We Took the 13-Hour Train Ride From Ijen to Yogyakarta: Here's What Happened

Sunday, February 25, 2018

mt bromo to yogyakarta by train

Storytime is a series of  stories about my most memorable travel experiences. Read more here.

Exploring Indonesia would not be complete without commuting by train. It's a great way to see the countryside and to experience how locals commute. If East Java, particularly Bromo and Ijen, and Yogyakarta is in your itinerary, maybe this experience will help you should you choose to take the train.

After our hike to Ijen and as soon as we had our lunch, we asked to be dropped off to the nearest train station. The driver took us to Karangasem Station.

It was almost 3PM when we got here, so I immediately went to the customer service desk up front and asked for two tickets to Lempuyangan station in Yogyakarta. Unfortunately, all the tickets for that day's schedule were sold out. The earliest slot available was at 11:30AM the next day.

Now, fortunately, I allotted two days for our commute to Jogja. The train ride would only take 13 hours but having made no reservations, I knew something like this was bound to happen. I tried booking tickets online but the sites looked shady, and they all said there were no available tickets for our preferred date. Pierrick of Indotravelteam, our tour provider for our Bromo Ijen tour, advised we just get the ticket in the station. So, that's what we did.

It was lucky there were exactly two seats available on the 11:30AM train but they were separate seats. That's no problem, I said. I'll take it.

Alas, my rupiahs weren't enough. I sheepishly asked if they accept dollars. The lady at the desk shook her head. I asked if she could hold on to the tickets until I had my dollars changed. She said sure but only for thirty minutes.


So, I asked where the nearest money changer was. 15-minute ride from here, she said.

I said, Ok, I better get going.

I told Dennis I had to get rupiahs and he needs to stay there and safe-keep our things. I ran outside and asked the guy from the gate where I could have my dollars exchanged. By the look on his face, I knew he couldn't speak English. But I tried again, using gestures and using emphasizing the words "dollars" and "exchange".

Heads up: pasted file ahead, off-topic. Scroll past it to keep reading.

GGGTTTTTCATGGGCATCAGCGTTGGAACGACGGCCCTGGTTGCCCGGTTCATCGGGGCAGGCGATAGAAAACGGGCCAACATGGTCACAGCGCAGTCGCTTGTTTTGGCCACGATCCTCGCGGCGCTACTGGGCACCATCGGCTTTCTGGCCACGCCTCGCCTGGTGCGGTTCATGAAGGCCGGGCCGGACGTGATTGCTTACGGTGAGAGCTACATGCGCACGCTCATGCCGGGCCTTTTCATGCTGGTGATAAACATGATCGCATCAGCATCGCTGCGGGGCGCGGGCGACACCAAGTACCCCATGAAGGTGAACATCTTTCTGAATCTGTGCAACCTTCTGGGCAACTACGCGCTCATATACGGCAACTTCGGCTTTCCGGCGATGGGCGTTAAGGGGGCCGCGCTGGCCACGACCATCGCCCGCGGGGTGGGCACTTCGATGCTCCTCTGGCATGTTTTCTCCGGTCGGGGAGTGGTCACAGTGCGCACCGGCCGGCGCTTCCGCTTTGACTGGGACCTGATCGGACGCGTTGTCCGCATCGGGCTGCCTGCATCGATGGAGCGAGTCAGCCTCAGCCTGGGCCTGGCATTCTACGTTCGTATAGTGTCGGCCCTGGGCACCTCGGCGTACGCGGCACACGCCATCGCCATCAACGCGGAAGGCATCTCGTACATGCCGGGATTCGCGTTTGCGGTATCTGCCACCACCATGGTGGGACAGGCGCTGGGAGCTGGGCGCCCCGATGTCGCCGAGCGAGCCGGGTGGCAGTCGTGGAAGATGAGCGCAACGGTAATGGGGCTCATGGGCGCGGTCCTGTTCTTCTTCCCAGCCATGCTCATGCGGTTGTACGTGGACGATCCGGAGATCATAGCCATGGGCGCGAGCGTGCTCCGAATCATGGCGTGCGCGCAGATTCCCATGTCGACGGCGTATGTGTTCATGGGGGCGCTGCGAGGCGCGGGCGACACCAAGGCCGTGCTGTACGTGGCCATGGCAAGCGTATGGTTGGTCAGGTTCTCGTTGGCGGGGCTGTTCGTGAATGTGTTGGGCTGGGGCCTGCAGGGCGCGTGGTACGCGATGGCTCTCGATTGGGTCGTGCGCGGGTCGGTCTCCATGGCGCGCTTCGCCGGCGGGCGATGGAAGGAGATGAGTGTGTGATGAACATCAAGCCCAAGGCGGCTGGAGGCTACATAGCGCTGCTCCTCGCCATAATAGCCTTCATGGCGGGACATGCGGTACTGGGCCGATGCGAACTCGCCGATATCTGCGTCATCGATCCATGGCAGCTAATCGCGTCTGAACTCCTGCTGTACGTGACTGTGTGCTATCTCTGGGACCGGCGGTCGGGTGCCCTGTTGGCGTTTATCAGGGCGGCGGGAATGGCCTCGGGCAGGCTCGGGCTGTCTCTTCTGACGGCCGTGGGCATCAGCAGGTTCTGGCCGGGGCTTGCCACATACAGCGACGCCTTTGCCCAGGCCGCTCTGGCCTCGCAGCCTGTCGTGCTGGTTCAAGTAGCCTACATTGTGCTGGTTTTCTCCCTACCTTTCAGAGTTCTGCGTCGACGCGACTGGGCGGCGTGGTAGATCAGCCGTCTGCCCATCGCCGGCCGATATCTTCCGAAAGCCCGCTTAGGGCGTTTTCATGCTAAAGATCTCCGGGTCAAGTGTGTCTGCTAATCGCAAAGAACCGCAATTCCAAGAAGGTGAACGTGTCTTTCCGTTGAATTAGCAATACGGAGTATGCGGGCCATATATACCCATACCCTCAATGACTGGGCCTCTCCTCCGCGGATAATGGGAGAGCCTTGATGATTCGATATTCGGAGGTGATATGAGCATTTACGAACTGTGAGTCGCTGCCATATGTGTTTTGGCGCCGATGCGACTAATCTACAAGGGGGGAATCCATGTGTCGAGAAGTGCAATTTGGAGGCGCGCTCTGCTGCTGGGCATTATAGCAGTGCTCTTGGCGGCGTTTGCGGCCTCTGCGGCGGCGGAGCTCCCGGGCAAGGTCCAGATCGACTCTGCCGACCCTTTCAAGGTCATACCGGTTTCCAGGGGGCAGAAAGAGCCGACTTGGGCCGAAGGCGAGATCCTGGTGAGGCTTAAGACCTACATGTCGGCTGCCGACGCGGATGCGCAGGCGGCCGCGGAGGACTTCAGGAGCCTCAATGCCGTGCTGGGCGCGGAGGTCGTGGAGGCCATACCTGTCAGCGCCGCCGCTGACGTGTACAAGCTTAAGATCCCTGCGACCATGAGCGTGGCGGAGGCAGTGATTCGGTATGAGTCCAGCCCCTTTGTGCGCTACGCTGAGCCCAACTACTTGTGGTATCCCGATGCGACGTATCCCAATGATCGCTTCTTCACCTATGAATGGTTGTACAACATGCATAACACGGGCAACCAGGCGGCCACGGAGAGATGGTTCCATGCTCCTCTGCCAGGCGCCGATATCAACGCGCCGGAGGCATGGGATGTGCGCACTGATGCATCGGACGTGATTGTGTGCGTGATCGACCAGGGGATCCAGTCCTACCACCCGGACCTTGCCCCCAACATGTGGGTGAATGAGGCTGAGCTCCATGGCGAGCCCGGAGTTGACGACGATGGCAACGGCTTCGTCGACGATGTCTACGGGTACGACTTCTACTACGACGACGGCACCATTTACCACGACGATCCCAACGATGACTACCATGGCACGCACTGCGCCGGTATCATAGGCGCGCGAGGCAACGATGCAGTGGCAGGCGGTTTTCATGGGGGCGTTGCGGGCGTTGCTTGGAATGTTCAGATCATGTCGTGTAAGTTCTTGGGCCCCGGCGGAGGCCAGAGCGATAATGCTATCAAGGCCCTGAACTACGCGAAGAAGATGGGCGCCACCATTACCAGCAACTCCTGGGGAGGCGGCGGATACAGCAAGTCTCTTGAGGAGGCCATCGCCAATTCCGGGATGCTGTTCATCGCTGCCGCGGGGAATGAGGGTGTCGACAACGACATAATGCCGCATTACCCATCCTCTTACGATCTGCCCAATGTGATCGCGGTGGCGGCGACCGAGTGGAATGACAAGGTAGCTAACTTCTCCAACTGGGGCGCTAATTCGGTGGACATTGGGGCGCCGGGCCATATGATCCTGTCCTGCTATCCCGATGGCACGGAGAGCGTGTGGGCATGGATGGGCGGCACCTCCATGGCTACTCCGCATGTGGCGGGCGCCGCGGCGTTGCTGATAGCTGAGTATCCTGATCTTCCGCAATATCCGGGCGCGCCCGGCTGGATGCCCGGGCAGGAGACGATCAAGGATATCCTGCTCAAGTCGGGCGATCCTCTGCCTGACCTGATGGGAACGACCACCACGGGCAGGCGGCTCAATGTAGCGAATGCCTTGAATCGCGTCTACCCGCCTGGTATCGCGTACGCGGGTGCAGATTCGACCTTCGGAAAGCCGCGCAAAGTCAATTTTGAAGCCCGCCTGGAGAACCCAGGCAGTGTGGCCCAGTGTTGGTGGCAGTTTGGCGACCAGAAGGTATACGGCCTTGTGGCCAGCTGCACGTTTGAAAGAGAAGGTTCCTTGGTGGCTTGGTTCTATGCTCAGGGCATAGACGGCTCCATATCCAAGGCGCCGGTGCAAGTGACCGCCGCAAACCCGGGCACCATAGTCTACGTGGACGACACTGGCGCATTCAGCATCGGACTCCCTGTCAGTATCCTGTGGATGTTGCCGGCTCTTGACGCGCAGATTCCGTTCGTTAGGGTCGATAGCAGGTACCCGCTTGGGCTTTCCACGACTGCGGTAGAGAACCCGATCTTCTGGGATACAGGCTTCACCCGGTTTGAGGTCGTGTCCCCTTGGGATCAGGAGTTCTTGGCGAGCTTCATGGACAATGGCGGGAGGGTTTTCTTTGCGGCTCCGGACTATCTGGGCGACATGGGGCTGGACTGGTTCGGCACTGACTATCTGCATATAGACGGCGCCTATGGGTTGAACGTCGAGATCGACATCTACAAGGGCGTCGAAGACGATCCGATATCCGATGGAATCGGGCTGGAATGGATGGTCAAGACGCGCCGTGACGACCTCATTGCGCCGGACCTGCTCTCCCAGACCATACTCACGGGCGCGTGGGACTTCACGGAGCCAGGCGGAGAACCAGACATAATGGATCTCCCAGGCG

The guy perked up and nodded. He called a nearby motorcycle and they talked in rapid Indonesian. The driver, an old toothless man, grinned with his toothless mouth. The gate guy chuckled. Then they turned to me and smiled.

The guy then drew a 20,000 bill and gestured at me. I understood. It was how much the driver was charging to take me to the money changer.

"Then back here," I said, pointing to the ground with my hand.

They both nodded.

"Ok. Let's go," I said to the driver.

"Terimah kasi," I said to the guy.

The driver handed me a bicycle helmet and together we rode the streets of Karangasem. It was ten minutes before we arrived at a pawnshop where I had my money changed. On the way, I saw an optical shop and I gestured for the driver to stop by. I needed to get eye drops.

Now back to the station. I paid the driver and dashed to the customer desk. The lady handed me a couple of forms which she helped me fill up. She also asked to see our passports.
how to ride the indonesian train

The ticket cost 290,000 IDR per person (about Php1,110). I handed her the rupiahs and she handed me back our passports. She made some taps on her keyboard and then our tickets were finally printed.

She said we should come earlier to check-in, pointing to the scanner on the left. I asked her what's the best time to come. Thirty minutes earlier, she replied.

I thanked her and walked to where Dennis was sitting. I told him what happened and explained that we won't be leaving until tomorrow. He shrugged and said we should get a place to sleep. We just came from a hike and hadn't had proper rest. It'd be a bad idea to spend the night on the hard metal station seats. Plus, we don't know if it's allowed.